I'm not sure what the SS US fate will be. NCLA owns her now, and has since April 14, 2003. Recently, Star Cruises/NCL CEO has been quoted as saying that the SS US will be NCLA's next project during the Pride of Hawaii christening.
Meanwhile, NCL is busy completing the last two 92,000 tons ships, and have ordered two larger "F3" 150,000 tons ships, with an option for a third.
NCLA's startup costs have been dragging NCL's profits like an anchor recently. I doubt NCLA will do anything to the SS US until NCLA starts making profits that warrants expansion of its operations.
These web sites are very good concerning all matters associated with the SS US.
Here's a few links with statements/quotes attributed from NCL:
Dated April 14, 2003
Norwegian Cruise Line (NCL) announced today it has purchased the S/S United States, one of the country's most venerable ships built in the glory days of trans-Atlantic sea travel. NCL intends to convert the vessel to a state-of-the art, modern cruise ship and to add her to NCL's planned US flagged fleet. NCL is now evaluating options for use of the ship under US flag and determining the extent of renovations needed to convert her to a state-of-the-art, modern cruise ship that will appeal to today's vacationer. The ship is expected to offer mainland US itineraries where cruise products are not currently available. The refurbishment of the hull and superstructure will be done at US shipyards with the outfitting completed overseas.
Dated March 4, 2004
"Recently, NCL sent a project team to Philadelphia to conduct an extensive technical review of the venerable ship. We would like to report that she is in good shape and we are taking very good care of her. We have also cataloged over a hundred boxes of blueprints that we received from the previous owners. Although not a complete set, the drawings will be of real help to our technical team with their work.
When we announced the purchase of the S/S United States in April last year, we talked about her potential to become a state-of-the-art modern cruise ship in our U.S. Flagged fleet. We also talked about the fact that the purchase and restoration of the vessel would be a long-term project as we focused on Project America and our work to restore a new U.S. flag operation to the cruise industry. We intend to do our part to return the U.S. maritime industry to the greatness it once enjoyed.
Dated July 31, 2004
In a July 31, 2004 article in the Philadelphia Inquirer NCL's CEO, Colin Veitch, says he believes the SS UNITED STATES will be successful sailing on a east coast to west coast cruise route via the Panama Canal. Veitch says NCL is talking to ship yards about Big U refurbishment and that the ship could be sailing in six years.
Dated July 10, 2005 for August edition of Cruise Travel Magazine
"Once we have three ships [in the Project America fleet], we can have a look at other opportunities to grow the brand. The big one we have in mind is to rebuild the SS United States. If and when we can rebuild her, she would not be confined to any geographic area. That would be a far-ranging ship. We're in the midst of a technical evaluation to see what we could do with her. She was built in the 1950s, and there are lots of new rules, and we are doing a feasibility study on two grounds: What condition is she in, which appears to be rather good, and how can we meet today's construction rules and safety standards within the existing hull. We would not change the shape of the hull. We're talking about rebuilding the inside. As long as we can determine it's feasible, then we'll work up a complete plan and then take her up and down the coast, trans-Atlantic, Europe, around the world - wherever we can generate demand. This would be a one-off product, and I think people would sail on the ship wherever we would go."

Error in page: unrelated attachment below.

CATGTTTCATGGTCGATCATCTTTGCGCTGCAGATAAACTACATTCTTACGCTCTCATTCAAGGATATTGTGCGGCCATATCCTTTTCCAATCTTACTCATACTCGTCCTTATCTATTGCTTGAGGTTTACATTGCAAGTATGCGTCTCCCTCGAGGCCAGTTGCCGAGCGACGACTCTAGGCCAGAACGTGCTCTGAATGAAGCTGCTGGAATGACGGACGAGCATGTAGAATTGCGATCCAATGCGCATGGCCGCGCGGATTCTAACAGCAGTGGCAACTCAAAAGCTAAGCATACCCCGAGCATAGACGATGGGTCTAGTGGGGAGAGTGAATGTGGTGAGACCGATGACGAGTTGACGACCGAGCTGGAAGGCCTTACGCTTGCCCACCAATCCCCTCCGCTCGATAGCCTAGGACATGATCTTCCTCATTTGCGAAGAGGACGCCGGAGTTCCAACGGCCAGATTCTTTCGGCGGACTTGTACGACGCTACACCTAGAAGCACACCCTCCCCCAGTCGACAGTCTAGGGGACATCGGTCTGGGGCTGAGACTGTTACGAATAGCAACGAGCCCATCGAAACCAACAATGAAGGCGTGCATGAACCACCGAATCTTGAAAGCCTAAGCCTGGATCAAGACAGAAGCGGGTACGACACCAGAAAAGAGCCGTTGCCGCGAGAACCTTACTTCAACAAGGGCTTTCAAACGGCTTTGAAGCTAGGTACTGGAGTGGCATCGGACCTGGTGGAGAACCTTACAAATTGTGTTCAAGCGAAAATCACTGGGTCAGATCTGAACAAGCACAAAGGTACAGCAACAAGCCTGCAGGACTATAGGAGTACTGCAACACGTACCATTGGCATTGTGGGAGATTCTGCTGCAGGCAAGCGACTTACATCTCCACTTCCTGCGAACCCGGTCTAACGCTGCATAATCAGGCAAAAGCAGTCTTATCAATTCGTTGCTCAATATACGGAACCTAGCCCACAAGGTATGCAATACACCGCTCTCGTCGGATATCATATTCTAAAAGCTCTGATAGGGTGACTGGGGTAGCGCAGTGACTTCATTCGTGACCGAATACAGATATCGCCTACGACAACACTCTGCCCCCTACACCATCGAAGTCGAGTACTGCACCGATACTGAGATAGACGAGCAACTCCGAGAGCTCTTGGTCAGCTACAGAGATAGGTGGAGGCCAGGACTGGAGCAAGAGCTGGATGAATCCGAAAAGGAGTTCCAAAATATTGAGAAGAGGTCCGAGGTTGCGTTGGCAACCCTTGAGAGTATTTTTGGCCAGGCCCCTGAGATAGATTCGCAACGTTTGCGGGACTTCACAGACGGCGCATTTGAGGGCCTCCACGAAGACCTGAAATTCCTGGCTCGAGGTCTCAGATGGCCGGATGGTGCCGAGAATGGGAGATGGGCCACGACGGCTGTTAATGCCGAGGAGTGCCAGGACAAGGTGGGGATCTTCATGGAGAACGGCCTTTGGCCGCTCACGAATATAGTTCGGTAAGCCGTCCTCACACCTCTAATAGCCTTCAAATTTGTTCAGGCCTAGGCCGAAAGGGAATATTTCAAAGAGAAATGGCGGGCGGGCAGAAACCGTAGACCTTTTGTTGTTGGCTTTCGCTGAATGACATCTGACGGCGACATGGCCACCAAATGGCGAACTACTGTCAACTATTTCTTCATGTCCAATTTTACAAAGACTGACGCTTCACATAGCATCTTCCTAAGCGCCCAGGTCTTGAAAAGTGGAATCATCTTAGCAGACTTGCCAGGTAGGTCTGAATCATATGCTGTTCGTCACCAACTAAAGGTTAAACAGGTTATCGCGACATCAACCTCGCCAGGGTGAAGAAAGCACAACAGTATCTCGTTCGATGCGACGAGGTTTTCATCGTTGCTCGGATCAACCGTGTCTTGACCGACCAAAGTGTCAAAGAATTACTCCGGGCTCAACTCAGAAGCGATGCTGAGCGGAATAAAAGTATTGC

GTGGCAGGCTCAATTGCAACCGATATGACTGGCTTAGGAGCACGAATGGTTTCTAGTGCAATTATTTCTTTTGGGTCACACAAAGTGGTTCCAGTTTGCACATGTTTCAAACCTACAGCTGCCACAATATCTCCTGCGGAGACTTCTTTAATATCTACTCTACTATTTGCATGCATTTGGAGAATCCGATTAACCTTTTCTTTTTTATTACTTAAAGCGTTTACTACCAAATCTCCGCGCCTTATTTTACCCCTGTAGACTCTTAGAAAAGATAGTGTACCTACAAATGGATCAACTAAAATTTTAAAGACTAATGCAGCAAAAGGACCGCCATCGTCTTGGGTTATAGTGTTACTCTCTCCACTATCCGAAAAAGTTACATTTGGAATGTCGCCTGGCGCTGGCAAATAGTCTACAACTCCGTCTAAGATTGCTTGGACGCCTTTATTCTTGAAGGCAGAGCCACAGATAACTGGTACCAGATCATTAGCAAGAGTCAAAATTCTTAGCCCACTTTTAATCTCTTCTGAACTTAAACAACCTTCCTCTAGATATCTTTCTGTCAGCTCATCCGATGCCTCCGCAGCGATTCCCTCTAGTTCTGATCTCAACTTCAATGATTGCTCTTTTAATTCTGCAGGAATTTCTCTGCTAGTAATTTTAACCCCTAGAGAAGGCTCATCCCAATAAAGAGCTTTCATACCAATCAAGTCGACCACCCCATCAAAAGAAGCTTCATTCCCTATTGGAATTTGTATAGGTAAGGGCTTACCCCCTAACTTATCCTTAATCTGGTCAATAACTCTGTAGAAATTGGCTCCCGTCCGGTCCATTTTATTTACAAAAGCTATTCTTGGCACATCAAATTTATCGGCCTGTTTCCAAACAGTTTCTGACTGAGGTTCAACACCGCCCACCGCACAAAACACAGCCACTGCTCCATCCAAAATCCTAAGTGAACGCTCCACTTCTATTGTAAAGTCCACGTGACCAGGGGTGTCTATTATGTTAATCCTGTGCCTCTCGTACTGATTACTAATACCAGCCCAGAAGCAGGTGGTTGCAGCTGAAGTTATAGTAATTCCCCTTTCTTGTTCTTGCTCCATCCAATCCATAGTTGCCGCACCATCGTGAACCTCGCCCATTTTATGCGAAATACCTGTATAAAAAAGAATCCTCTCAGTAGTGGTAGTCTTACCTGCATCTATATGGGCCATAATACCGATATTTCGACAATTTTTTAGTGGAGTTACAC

Dated May 21, 2006
Mr. Lim talked about the power of friendship that was required to see NCL America through to this point. Interestingly, he noted that NCL America's next project would be the refurbishment and relaunching of the S.S. United States, an American-flagged ship currently in wet-dock in Philadelphia.
What has NCL been doing, and how much has been the bill?
NCL is paying some $500,000 per year for docking fees, insurance, security and other expenses as stewards of the SS United States. Generally speaking, sitting water aboard the ship is pumped at least twice per month, but more frequently as weather conditions dictate.
NCL generously made available to the Conservancy recent underwater footage of the ship that the company had commissioned to assess the hull's condition. The video showed a layer of sea grass growing on the hull but otherwise the hull appeared remarkably free of marine growth. Of particular interest to NCL was the point at which vertical hull plating met the keel plates. Apparently the hull condition appeared promising enough to warrant a dry-docking and further direct inspection.
NCL has bene spending resources upon the SS US. Let's hope they release their plans for her soon.